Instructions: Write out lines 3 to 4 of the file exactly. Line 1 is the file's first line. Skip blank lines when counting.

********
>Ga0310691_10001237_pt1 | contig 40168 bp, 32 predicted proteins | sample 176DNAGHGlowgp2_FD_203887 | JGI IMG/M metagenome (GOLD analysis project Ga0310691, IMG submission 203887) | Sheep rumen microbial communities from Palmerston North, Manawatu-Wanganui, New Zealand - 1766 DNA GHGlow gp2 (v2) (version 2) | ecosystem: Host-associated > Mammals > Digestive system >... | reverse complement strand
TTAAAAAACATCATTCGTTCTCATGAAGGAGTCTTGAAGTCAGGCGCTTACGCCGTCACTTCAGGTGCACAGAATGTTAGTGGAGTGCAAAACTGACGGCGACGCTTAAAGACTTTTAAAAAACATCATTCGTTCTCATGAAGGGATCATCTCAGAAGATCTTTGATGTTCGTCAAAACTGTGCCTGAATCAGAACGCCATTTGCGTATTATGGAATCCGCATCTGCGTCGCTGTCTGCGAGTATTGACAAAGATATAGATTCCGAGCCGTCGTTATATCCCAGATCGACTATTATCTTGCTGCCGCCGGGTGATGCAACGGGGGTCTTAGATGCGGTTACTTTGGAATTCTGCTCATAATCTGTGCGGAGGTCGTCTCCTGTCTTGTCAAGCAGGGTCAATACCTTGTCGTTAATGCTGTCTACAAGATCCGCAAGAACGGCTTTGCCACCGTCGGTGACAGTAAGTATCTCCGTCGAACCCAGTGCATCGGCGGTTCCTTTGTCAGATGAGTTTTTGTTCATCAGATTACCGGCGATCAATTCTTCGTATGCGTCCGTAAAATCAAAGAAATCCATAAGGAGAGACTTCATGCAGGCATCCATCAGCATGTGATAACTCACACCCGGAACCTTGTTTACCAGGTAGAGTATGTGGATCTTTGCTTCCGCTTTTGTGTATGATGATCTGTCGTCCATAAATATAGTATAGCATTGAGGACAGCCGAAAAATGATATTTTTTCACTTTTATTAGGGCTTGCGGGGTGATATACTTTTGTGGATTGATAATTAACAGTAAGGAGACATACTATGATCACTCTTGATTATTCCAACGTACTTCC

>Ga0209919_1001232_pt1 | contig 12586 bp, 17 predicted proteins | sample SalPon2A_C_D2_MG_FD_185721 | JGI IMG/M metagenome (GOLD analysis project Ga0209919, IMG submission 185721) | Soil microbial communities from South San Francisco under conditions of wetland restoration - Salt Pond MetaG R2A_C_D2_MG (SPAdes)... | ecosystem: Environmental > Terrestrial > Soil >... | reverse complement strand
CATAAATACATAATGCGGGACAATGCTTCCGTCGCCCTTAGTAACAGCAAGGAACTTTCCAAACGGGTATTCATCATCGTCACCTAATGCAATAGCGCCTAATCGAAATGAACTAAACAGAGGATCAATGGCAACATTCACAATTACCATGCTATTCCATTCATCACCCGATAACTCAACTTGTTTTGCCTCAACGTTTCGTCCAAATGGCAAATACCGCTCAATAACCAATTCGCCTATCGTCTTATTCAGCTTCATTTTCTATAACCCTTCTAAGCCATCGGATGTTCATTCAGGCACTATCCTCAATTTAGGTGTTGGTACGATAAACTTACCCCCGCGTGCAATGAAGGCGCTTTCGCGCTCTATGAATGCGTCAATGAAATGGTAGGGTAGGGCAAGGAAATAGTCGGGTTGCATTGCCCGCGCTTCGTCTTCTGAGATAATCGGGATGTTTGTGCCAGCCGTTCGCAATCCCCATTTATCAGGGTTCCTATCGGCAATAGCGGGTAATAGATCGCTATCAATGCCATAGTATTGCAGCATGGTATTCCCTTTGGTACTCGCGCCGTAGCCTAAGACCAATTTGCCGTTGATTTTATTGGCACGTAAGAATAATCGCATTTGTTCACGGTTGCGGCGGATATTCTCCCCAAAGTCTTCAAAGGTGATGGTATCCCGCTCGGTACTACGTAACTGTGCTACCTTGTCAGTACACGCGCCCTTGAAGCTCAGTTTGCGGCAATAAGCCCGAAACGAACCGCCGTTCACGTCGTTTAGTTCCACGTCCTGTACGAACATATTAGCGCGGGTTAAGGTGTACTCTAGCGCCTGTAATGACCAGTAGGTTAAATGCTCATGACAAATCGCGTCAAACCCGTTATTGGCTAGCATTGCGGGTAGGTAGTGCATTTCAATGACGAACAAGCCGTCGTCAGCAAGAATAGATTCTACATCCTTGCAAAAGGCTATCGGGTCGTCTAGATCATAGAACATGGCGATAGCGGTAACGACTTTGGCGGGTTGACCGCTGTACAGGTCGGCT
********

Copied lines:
>Ga0209919_1001232_pt1 | contig 12586 bp, 17 predicted proteins | sample SalPon2A_C_D2_MG_FD_185721 | JGI IMG/M metagenome (GOLD analysis project Ga0209919, IMG submission 185721) | Soil microbial communities from South San Francisco under conditions of wetland restoration - Salt Pond MetaG R2A_C_D2_MG (SPAdes)... | ecosystem: Environmental > Terrestrial > Soil >... | reverse complement strand
CATAAATACATAATGCGGGACAATGCTTCCGTCGCCCTTAGTAACAGCAAGGAACTTTCCAAACGGGTATTCATCATCGTCACCTAATGCAATAGCGCCTAATCGAAATGAACTAAACAGAGGATCAATGGCAACATTCACAATTACCATGCTATTCCATTCATCACCCGATAACTCAACTTGTTTTGCCTCAACGTTTCGTCCAAATGGCAAATACCGCTCAATAACCAATTCGCCTATCGTCTTATTCAGCTTCATTTTCTATAACCCTTCTAAGCCATCGGATGTTCATTCAGGCACTATCCTCAATTTAGGTGTTGGTACGATAAACTTACCCCCGCGTGCAATGAAGGCGCTTTCGCGCTCTATGAATGCGTCAATGAAATGGTAGGGTAGGGCAAGGAAATAGTCGGGTTGCATTGCCCGCGCTTCGTCTTCTGAGATAATCGGGATGTTTGTGCCAGCCGTTCGCAATCCCCATTTATCAGGGTTCCTATCGGCAATAGCGGGTAATAGATCGCTATCAATGCCATAGTATTGCAGCATGGTATTCCCTTTGGTACTCGCGCCGTAGCCTAAGACCAATTTGCCGTTGATTTTATTGGCACGTAAGAATAATCGCATTTGTTCACGGTTGCGGCGGATATTCTCCCCAAAGTCTTCAAAGGTGATGGTATCCCGCTCGGTACTACGTAACTGTGCTACCTTGTCAGTACACGCGCCCTTGAAGCTCAGTTTGCGGCAATAAGCCCGAAACGAACCGCCGTTCACGTCGTTTAGTTCCACGTCCTGTACGAACATATTAGCGCGGGTTAAGGTGTACTCTAGCGCCTGTAATGACCAGTAGGTTAAATGCTCATGACAAATCGCGTCAAACCCGTTATTGGCTAGCATTGCGGGTAGGTAGTGCATTTCAATGACGAACAAGCCGTCGTCAGCAAGAATAGATTCTACATCCTTGCAAAAGGCTATCGGGTCGTCTAGATCATAGAACATGGCGATAGCGGTAACGACTTTGGCGGGTTGACCGCTGTACAGGTCGGCT